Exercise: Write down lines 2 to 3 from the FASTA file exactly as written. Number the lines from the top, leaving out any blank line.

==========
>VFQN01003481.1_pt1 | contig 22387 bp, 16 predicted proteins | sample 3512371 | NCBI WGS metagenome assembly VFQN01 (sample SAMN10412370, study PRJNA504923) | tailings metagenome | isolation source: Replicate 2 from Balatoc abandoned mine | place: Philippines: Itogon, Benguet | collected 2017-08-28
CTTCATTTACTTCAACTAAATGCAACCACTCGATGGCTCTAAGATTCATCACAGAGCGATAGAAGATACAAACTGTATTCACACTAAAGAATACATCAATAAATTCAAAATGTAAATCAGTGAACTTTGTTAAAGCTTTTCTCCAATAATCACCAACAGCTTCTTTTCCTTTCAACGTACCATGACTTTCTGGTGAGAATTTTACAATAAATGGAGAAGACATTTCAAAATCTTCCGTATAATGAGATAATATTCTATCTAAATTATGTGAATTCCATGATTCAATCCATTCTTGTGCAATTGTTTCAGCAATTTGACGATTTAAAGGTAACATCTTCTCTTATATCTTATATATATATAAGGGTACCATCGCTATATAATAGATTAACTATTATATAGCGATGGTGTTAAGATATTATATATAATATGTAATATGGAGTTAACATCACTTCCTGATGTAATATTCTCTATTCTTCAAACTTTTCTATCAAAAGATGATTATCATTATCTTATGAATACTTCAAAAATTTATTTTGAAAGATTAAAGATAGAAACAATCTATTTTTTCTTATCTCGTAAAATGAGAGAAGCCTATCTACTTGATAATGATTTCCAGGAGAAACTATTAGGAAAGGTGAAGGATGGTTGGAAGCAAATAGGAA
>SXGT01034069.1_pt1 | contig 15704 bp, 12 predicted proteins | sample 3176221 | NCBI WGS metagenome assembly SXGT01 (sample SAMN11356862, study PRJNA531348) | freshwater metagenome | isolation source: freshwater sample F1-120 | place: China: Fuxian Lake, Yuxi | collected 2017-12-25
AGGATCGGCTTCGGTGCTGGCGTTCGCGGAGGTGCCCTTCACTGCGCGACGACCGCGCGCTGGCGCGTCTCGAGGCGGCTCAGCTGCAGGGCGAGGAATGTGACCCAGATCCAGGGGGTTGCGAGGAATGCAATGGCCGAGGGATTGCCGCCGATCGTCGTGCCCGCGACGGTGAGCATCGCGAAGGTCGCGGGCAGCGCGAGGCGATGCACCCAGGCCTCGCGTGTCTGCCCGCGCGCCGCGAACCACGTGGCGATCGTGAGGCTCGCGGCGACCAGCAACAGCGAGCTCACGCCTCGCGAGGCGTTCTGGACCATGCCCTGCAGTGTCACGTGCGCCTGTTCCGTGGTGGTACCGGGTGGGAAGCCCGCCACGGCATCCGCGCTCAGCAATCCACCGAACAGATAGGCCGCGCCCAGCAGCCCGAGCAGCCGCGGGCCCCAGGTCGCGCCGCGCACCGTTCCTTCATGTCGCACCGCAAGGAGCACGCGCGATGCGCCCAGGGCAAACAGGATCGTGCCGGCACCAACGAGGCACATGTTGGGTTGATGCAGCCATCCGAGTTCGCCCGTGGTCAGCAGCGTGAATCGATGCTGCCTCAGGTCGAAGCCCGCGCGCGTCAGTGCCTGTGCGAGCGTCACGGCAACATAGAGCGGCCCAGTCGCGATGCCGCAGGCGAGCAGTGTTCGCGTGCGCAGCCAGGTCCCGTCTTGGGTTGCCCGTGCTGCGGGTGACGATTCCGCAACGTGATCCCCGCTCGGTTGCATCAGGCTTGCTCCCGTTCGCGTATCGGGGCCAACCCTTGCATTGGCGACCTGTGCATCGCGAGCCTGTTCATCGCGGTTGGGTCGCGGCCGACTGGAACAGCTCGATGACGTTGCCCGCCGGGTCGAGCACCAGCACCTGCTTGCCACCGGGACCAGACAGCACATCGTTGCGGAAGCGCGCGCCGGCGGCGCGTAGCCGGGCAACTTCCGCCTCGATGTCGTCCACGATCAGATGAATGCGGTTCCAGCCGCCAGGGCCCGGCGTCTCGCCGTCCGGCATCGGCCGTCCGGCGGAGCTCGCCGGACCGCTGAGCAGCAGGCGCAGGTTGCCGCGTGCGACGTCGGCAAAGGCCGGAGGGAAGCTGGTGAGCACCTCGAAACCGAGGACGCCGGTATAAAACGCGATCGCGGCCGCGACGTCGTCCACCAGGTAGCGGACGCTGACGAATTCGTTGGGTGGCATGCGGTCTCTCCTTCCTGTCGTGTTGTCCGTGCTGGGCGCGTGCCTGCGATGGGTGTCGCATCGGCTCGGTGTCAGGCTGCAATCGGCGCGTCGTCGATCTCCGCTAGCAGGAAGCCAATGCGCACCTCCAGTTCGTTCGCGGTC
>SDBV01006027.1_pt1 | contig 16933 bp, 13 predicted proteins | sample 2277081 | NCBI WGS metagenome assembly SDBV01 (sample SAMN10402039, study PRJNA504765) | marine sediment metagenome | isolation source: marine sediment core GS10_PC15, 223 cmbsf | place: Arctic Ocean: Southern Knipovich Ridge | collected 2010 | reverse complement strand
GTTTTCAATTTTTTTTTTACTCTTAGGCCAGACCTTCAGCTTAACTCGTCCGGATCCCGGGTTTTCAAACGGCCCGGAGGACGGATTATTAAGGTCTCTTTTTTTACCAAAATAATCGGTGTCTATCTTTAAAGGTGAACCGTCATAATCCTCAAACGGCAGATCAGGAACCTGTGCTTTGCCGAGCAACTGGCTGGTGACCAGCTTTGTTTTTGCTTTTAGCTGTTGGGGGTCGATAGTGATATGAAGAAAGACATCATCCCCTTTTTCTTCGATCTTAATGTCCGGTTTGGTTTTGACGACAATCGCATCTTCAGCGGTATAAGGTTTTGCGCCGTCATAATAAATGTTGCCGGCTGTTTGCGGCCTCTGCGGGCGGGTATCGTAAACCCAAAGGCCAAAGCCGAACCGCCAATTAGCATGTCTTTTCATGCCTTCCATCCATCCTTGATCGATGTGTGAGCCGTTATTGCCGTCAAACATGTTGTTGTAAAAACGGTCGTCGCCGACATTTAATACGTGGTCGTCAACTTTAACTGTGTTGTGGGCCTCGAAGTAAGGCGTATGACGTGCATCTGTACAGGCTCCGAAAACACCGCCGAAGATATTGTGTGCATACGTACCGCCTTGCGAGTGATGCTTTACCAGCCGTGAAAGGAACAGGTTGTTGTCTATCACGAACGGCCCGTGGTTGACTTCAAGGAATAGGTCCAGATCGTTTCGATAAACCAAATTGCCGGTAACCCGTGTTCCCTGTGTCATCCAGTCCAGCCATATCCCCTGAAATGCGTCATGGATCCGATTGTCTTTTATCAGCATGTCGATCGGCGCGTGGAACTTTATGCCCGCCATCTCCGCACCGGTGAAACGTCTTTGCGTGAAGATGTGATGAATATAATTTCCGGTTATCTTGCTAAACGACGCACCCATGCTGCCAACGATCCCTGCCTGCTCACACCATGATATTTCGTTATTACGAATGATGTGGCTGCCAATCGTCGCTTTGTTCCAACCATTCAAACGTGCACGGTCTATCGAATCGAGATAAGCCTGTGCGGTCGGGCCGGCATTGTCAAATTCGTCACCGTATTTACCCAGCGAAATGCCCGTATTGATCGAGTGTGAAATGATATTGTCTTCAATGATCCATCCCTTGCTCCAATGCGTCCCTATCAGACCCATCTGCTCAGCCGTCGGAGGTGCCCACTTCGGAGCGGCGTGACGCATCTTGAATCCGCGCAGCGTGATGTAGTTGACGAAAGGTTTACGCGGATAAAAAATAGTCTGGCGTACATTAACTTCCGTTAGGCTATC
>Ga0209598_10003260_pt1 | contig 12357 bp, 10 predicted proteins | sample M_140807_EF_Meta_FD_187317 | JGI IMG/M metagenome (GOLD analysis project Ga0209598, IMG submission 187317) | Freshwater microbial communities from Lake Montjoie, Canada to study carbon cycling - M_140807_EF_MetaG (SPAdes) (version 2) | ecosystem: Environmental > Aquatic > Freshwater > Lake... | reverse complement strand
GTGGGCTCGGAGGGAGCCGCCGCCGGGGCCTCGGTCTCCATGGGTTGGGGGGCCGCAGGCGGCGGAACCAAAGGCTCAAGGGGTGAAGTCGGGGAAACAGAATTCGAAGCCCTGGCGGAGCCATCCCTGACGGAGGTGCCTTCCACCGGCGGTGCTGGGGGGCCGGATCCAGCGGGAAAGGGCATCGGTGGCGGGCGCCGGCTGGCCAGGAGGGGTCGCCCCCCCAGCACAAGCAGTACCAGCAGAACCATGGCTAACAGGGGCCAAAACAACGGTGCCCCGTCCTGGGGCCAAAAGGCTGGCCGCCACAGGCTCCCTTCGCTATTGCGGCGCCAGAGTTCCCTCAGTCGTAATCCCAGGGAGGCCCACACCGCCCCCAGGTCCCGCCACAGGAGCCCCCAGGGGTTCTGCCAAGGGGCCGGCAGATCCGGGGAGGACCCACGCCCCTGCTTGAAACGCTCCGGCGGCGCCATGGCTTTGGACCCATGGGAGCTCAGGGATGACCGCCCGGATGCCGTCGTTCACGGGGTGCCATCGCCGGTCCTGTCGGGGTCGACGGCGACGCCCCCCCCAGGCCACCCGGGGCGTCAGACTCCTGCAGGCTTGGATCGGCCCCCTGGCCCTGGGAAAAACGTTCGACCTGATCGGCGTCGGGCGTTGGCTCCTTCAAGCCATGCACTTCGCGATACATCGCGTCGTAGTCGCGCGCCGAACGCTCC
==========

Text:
CTTCATTTACTTCAACTAAATGCAACCACTCGATGGCTCTAAGATTCATCACAGAGCGATAGAAGATACAAACTGTATTCACACTAAAGAATACATCAATAAATTCAAAATGTAAATCAGTGAACTTTGTTAAAGCTTTTCTCCAATAATCACCAACAGCTTCTTTTCCTTTCAACGTACCATGACTTTCTGGTGAGAATTTTACAATAAATGGAGAAGACATTTCAAAATCTTCCGTATAATGAGATAATATTCTATCTAAATTATGTGAATTCCATGATTCAATCCATTCTTGTGCAATTGTTTCAGCAATTTGACGATTTAAAGGTAACATCTTCTCTTATATCTTATATATATATAAGGGTACCATCGCTATATAATAGATTAACTATTATATAGCGATGGTGTTAAGATATTATATATAATATGTAATATGGAGTTAACATCACTTCCTGATGTAATATTCTCTATTCTTCAAACTTTTCTATCAAAAGATGATTATCATTATCTTATGAATACTTCAAAAATTTATTTTGAAAGATTAAAGATAGAAACAATCTATTTTTTCTTATCTCGTAAAATGAGAGAAGCCTATCTACTTGATAATGATTTCCAGGAGAAACTATTAGGAAAGGTGAAGGATGGTTGGAAGCAAATAGGAA
>SXGT01034069.1_pt1 | contig 15704 bp, 12 predicted proteins | sample 3176221 | NCBI WGS metagenome assembly SXGT01 (sample SAMN11356862, study PRJNA531348) | freshwater metagenome | isolation source: freshwater sample F1-120 | place: China: Fuxian Lake, Yuxi | collected 2017-12-25